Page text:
Poor people? The flowchart tells me they’re unhappy about unemployment and the alcohol tax, but they love the food stamps, the state housing, and the good state schools.

Hover over those state schools and I can see instantly that they are helping reduce poverty and unemployment. What happens if I lower the funding to those state schools and introduce national service? Let’s find out.

I click a couple of buttons and tweak a couple of sliders, and the flowchart dribbles in a different direction. New icons appear on the main screen. Some of them are probably red, signifying that I’ve done a bad thing.

Whatever decisions I make, the balance feels a little off. People really love food stamps, but they don’t care much at all about my turning the country into a police state. There’s no simulated Twitter demographic filled with feckless bleating.

Yet this doesn’t change my enjoyment of pulling on that web’s strings. It doesn’t need to be challenging, or realistic. It’s a cause-and-effect toy.

Free from the burden of reality or of needing to win, Democracy still makes you curious. What if I abolish all taxes? What if cancel all welfare policies? What if I close the state schools? It’s not balanced or deep enough to provide any pretense of what would really happen – that’s the promise it can’t deliver on – but approached frivolously, there’s lots of satisfaction to be found in pulling its levers out of childish curiosity.

That’s why I’m in love with that interface, which makes such a vast array of numbers immediately readable and playfully manipulable. It’s the reason why even when you see through the facade of its theme, it’s still fun to keep playing.

There's also no Russel Brand simulation.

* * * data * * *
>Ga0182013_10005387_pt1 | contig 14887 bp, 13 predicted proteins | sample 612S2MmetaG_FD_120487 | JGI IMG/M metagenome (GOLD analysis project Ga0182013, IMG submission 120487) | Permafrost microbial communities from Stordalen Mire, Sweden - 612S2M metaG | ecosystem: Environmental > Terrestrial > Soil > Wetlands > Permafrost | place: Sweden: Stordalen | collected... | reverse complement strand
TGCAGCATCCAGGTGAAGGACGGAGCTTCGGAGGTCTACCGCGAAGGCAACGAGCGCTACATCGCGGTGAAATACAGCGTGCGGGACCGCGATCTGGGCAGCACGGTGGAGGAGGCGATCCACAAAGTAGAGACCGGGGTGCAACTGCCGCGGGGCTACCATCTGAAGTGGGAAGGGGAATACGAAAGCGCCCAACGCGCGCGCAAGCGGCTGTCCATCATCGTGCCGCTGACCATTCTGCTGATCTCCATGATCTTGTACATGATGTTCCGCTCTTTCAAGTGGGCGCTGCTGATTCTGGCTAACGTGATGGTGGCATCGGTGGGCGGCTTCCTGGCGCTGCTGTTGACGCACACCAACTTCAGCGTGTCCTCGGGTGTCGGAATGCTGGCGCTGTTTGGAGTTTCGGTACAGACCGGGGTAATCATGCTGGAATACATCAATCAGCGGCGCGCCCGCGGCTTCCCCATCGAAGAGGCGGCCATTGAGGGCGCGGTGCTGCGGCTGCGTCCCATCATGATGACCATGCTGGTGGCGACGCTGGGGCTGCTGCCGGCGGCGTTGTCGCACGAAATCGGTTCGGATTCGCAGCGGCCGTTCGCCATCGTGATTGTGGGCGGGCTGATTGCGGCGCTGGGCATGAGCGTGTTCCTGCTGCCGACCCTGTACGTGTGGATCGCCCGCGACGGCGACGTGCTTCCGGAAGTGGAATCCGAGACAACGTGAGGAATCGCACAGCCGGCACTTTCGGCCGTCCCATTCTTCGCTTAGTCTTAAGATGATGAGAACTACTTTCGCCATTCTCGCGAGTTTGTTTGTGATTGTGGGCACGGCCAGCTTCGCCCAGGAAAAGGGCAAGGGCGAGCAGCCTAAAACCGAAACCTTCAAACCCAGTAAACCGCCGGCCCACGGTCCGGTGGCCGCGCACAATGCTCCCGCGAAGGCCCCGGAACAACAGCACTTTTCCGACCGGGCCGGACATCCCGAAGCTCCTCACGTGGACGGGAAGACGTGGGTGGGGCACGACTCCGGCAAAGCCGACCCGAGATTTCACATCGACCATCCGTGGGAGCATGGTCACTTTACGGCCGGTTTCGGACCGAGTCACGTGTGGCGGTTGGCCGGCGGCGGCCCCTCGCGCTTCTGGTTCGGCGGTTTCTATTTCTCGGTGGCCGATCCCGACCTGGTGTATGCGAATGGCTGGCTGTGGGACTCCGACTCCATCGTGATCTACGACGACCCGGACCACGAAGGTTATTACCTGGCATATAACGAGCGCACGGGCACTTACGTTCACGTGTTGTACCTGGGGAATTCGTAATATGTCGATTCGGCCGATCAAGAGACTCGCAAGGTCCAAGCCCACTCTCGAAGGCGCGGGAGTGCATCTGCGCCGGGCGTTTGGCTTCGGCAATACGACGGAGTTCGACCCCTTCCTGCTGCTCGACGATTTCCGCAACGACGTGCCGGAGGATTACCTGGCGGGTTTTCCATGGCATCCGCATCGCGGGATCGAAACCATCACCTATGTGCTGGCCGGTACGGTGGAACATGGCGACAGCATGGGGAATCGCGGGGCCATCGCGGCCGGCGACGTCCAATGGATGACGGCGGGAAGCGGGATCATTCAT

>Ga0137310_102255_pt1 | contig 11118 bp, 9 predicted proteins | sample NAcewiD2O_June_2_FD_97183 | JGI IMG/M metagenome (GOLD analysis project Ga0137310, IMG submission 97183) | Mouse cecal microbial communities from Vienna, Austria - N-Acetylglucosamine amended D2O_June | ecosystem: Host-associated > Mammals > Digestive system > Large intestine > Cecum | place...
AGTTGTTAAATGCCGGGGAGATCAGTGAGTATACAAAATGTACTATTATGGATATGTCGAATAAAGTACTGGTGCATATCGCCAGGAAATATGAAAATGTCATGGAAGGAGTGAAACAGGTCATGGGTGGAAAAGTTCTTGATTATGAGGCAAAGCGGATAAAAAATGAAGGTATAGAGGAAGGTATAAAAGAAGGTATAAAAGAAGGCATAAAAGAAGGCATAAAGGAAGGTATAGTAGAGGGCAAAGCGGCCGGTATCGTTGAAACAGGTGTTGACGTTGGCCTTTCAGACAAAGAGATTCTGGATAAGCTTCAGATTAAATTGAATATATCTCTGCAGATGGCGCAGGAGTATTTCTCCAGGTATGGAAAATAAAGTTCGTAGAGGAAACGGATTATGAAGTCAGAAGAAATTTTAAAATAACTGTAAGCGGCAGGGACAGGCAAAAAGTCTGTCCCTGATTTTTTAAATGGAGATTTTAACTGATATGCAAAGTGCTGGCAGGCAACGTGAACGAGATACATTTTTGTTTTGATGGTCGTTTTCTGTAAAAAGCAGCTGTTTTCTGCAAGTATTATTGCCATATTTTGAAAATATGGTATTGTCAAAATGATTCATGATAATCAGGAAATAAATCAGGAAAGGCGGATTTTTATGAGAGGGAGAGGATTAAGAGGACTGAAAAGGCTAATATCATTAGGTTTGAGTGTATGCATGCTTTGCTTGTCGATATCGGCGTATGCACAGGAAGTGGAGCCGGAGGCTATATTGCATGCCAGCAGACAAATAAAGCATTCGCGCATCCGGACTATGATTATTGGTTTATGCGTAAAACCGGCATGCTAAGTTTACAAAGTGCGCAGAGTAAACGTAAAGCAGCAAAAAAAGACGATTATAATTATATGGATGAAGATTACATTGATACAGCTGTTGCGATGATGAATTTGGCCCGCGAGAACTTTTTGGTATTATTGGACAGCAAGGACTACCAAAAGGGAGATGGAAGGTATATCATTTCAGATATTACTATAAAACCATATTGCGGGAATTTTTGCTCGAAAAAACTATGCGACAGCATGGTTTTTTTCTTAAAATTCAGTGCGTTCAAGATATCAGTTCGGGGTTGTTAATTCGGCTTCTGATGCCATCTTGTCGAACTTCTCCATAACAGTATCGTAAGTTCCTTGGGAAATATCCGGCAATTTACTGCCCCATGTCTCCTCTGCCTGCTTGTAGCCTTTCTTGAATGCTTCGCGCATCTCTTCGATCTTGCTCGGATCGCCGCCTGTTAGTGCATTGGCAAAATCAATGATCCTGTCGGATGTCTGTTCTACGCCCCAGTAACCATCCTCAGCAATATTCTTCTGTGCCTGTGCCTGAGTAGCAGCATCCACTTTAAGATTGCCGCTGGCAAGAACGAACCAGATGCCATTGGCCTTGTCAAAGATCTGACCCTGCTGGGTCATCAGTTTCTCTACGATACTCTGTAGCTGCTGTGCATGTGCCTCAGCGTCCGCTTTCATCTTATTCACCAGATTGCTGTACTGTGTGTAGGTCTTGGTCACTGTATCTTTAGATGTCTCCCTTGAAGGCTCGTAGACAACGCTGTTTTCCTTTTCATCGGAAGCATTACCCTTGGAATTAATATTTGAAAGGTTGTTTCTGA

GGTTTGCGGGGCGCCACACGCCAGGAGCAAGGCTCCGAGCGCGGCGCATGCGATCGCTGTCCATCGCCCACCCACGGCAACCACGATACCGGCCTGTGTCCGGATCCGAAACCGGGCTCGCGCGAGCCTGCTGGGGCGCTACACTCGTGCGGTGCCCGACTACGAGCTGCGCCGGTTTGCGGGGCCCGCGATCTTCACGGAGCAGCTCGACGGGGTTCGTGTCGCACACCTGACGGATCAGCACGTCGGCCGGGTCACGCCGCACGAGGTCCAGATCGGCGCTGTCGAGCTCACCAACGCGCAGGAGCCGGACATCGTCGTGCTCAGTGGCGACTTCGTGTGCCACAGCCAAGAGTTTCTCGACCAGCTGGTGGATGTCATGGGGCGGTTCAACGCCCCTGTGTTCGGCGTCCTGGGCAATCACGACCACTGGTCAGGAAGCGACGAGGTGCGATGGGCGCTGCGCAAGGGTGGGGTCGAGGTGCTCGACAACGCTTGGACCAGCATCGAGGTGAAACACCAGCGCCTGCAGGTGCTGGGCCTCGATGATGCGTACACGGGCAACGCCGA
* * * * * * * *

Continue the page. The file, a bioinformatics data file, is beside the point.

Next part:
I play a lot of 4X games, grand strategy games, games that are jobs, games with numbers stuffed in every corner. The numbers are an abstraction of whatever fantasy the game is trying to sell – football management, middle ages lord simulation. The interface, too, is an abstraction of what you as the player are trying to control.

So Civilization 5 is a game about conquering a world. It simulates that world as a complicated array of numbers, and relates those numbers to the player via a beautiful map. Players then take actions upon those numbers by, for the most part, clicking on buttons that float above the map, like that wonderful, economical ‘next decision’ button Civ V placed in the bottom right of its every screen.

That game’s map is great, but you don’t spend a lot of time looking at it. You spend a lot of time looking at the menus. A lot of games are like this, or used to be. It’s why HUDs have become more minimal, to stop you from having to play a first-person shooter by staring at the mini-map rather than the game.

Democracy 3’s triumph of design is that the menu is the way the information is communicated, the way in which you dive in to interact with that information, and the beautiful thing you look at. I like that because of the economy of it. It’s elegant in a way I admire separate from its impact.

But it’s also why your control over this cause-and-effect system is so compelling in spite of the simulation’s limitations.

It would have been so easy to obfuscate the logic behind the game’s responses to your actions with a bad interface, and doing so would have completely undermined the fun of just seeing what happens when you change something. What I’m arguing for here is that the political theme, while a neat narrative hook, doesn’t necessarily matter. There’s fun just in tipping a domino over and watching the ripple effect that follows. Democracy 3’s menu is great because it makes those ripples so easy to create and easy to follow.

If you want to play a deep, balanced politics simulator, and prove your ideals correct, then Democracy probably won’t satisfy past a couple of hours of play.

But if you want to teach someone about the basic connections that form society, Democracy 3 is the perfect way to do it. Let them tinker with its infographic, and they’ll come away smarter for it.

Or if you want to just have some fun, then set aside expectations of real governance, or your need to be liked, and instead be bold. Explore those what-ifs. Twist those nozzles, watch what pops up, and clap like a happy baby.

Democracy 3 is available to buy for £20 direct from its developer. It’s also on Steam.

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Who am I?

Graham Smith

Editor-in-chief

Graham is to blame for all this.